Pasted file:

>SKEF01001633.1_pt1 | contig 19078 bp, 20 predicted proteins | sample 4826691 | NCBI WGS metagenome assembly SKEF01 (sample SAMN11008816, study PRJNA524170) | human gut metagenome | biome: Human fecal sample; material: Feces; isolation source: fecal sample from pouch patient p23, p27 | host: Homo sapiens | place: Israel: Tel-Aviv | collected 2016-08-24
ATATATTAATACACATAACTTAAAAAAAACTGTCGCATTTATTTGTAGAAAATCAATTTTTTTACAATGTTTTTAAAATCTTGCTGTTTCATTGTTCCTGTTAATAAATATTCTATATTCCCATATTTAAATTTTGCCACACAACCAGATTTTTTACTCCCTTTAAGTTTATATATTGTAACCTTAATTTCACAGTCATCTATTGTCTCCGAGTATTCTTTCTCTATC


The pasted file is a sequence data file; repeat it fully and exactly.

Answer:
>SKEF01001633.1_pt1 | contig 19078 bp, 20 predicted proteins | sample 4826691 | NCBI WGS metagenome assembly SKEF01 (sample SAMN11008816, study PRJNA524170) | human gut metagenome | biome: Human fecal sample; material: Feces; isolation source: fecal sample from pouch patient p23, p27 | host: Homo sapiens | place: Israel: Tel-Aviv | collected 2016-08-24
ATATATTAATACACATAACTTAAAAAAAACTGTCGCATTTATTTGTAGAAAATCAATTTTTTTACAATGTTTTTAAAATCTTGCTGTTTCATTGTTCCTGTTAATAAATATTCTATATTCCCATATTTAAATTTTGCCACACAACCAGATTTTTTACTCCCTTTAAGTTTATATATTGTAACCTTAATTTCACAGTCATCTATTGTCTCCGAGTATTCTTTCTCTATC